# Probability message is sent correctly

A message of $$10^k$$ binary digits is sent along a fibre optic cable with high probabilities $$p_0$$ and $$p_1$$ that digits 0 and 1, respectively, are recieved correctly. If the probability of a digit in the original message being 1 is $$a$$, find the probability $$Pr$$ the entire message is received correctly.

I am stuck between two possibilities for this answer.

Approach 1: There are $$a10^k$$ 1's and $$(1-a)10^k$$ 0's. So $$Pr=P(\text{All 1's send correctly})P(\text{All 0's send correctly})=p_1 ^{a 10^k} * p_0 ^{(1-a) 10^k}$$

Approach 2: For a particular bit $$P(correct) = P(\text{It is a 1})p_1 + P(\text{It is a 0})p_2=ap_1 + (1-a)p_2$$ So, $$Pr = (ap_1 + (1-a)p_2)^{10^k}$$

I would be grateful for an explanation why one of these approaches is incorrect (or both, but I'm confident one of them is), as they both sound like they should work.

• The two methods are addressing different questions. In method $1$ we are assuming that exactly $a\%$ of the total were $1's$. In method $2$ we are assuming that each digits is $1$ with probability $a$, independent of all other choices. These are different questions.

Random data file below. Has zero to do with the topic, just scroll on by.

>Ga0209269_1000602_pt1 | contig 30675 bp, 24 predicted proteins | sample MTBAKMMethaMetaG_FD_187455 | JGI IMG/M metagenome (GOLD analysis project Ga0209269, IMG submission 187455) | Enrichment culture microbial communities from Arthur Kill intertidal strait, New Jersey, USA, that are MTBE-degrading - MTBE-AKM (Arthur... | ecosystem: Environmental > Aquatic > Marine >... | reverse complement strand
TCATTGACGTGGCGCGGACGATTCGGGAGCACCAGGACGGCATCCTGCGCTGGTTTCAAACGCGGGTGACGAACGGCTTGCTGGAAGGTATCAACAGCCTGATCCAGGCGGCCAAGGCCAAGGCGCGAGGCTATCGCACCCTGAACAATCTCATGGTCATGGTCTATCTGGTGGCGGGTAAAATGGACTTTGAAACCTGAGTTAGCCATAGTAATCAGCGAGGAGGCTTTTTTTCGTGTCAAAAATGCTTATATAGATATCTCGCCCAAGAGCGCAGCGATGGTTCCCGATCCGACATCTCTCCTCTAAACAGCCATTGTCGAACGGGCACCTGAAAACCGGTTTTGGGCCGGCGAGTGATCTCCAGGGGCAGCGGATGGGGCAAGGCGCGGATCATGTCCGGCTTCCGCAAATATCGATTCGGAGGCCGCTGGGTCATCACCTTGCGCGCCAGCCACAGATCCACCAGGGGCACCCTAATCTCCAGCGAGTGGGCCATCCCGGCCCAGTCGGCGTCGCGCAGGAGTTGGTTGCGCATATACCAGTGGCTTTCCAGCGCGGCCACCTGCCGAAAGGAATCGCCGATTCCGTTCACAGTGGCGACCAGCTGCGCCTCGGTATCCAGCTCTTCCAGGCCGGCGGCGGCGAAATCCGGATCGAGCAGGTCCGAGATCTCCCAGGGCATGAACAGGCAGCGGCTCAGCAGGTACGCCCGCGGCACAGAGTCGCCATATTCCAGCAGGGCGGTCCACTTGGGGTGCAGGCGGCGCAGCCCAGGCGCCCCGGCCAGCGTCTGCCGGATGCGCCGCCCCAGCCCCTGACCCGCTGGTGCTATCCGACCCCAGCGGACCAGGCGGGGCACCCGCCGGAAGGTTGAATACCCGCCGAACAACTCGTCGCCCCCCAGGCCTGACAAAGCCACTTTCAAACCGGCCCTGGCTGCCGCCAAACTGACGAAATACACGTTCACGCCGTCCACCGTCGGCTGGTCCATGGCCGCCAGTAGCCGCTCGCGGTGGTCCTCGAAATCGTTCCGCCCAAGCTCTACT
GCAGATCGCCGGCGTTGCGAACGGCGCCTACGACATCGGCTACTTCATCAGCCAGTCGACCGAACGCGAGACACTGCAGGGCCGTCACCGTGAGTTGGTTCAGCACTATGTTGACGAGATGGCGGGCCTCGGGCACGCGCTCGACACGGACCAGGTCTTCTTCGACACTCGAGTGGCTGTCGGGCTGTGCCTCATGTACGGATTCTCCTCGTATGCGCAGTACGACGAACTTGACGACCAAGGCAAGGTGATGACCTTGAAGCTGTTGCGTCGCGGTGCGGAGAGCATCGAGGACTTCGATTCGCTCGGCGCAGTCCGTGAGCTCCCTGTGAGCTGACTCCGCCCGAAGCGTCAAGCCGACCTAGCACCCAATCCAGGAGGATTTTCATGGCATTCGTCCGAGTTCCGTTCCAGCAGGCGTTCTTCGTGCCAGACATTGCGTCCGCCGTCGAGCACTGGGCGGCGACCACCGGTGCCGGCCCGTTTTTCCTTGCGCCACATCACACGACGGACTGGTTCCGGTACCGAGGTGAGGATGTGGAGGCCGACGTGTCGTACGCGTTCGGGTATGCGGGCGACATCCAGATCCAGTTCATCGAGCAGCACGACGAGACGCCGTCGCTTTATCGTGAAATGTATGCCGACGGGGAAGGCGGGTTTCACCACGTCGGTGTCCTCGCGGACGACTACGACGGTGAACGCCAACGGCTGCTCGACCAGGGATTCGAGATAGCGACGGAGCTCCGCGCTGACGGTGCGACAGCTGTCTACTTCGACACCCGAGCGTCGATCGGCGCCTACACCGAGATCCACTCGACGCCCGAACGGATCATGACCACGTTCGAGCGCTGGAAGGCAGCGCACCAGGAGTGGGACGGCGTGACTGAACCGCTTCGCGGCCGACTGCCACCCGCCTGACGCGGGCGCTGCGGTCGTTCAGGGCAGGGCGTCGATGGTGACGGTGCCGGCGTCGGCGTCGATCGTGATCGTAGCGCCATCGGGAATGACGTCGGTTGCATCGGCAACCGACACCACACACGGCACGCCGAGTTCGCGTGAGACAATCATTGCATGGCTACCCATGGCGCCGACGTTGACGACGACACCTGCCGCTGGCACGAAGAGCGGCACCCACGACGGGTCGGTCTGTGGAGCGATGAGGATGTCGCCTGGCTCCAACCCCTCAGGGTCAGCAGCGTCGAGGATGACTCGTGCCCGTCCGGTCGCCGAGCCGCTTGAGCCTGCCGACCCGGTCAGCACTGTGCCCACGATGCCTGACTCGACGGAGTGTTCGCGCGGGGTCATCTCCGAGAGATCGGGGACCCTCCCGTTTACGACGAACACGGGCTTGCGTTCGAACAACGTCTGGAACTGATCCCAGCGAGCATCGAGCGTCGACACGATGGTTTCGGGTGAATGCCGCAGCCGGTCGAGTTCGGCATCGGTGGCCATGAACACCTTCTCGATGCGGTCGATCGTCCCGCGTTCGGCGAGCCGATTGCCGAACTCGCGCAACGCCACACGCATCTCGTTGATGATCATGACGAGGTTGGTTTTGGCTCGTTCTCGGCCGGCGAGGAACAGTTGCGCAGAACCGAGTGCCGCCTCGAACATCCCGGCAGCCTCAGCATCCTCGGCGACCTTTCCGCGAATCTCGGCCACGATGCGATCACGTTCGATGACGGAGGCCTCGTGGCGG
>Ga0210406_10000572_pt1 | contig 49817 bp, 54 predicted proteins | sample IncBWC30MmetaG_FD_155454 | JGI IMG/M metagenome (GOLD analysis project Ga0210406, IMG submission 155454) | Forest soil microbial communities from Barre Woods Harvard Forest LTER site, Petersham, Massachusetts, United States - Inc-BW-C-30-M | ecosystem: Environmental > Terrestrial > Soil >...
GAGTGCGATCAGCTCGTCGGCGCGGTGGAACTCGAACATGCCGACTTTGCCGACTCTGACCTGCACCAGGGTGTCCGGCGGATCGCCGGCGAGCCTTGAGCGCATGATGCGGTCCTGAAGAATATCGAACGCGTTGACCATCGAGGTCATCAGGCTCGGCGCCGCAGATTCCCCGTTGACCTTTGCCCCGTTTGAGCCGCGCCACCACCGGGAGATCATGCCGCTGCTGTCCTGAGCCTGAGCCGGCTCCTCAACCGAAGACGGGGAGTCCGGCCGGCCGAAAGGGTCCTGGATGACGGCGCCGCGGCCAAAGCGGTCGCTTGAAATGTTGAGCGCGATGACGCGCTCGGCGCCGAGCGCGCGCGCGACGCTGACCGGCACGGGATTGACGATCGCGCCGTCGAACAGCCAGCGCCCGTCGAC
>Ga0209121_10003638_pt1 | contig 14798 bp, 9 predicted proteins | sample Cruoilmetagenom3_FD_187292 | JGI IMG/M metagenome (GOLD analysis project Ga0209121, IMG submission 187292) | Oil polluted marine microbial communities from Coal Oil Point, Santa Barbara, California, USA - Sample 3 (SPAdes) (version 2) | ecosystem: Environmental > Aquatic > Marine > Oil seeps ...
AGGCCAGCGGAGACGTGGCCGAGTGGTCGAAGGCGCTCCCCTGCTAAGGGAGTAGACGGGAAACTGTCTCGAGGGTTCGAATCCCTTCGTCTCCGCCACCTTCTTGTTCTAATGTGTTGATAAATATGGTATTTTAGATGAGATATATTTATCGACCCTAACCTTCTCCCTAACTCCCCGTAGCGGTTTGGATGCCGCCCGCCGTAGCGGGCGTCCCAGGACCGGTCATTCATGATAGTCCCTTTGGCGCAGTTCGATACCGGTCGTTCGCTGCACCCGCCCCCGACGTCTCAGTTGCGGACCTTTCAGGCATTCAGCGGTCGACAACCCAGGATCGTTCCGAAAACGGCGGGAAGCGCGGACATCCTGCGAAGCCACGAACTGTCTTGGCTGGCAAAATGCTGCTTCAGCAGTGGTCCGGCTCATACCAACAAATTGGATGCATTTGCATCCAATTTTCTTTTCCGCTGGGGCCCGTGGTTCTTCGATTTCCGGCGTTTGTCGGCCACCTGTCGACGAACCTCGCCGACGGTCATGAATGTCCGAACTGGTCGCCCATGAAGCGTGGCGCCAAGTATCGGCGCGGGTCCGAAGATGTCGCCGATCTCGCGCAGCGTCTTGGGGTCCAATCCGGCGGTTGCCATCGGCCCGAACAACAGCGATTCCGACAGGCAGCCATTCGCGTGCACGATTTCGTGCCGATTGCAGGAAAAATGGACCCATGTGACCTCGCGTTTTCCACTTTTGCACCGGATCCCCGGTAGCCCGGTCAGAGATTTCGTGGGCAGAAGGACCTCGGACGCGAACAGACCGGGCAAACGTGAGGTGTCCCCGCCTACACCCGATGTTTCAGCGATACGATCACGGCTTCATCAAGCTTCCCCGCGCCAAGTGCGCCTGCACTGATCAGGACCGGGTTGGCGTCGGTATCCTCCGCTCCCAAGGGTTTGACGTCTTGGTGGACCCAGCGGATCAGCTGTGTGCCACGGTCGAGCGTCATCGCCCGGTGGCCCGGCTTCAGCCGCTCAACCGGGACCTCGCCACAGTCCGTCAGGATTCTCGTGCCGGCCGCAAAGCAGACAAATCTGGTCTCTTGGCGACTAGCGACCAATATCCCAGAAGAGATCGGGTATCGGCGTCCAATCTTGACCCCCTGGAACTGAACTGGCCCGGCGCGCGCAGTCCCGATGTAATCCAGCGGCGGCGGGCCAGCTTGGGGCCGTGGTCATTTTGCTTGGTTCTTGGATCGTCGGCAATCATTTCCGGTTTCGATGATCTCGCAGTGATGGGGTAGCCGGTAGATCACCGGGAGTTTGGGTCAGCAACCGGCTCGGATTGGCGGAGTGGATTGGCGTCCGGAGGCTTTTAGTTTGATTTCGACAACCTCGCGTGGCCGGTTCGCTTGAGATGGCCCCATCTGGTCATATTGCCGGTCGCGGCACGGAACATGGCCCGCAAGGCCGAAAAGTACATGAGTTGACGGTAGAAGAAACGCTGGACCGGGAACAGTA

– lulu
Commented Jan 6, 2021 at 18:06
• Does every bit have to be correct in order for the message to be received correctly? This isn't a fair assumption because such data is transmitted using error correction such as the Golay code. Commented Jan 6, 2021 at 18:12

To stress my earlier comment: this is a problem of semantics, not math.

The problem, as stated, admits two interpretations.

Interpretation $$I$$: The message contains exactly $$a\times 10^k\,$$ $$1's$$. In that case, your first approach is correct. Well, assuming that the noise hits each digit independently (but I think that's clearly the intent of the question).

Interpretation $$II$$: Each digit independently has a probability $$a$$ of being a $$1$$. In that case, the probability of getting a single digit right is $$ap_1+(1-a)p_0$$, just as you suggest in your method $$2$$.

I think either interpretation makes sense, so it's just a question of which one was intended. Your first method addresses the first interpretation, and the second method addresses the second.

• Thanks, this helps a lot. Could you please add to your answer what could be added to the quoted question to make it unambiguous(for both interpretations)? Commented Jan 7, 2021 at 9:25
• @janes If I intended the first, I'd say explicitly that exactly $a\%$ of the message consisted of $1's$. If I intended the second, I'd say that each digit was a $1$ with probability $a$, independent of all the other digits.
– lulu
Commented Jan 7, 2021 at 12:22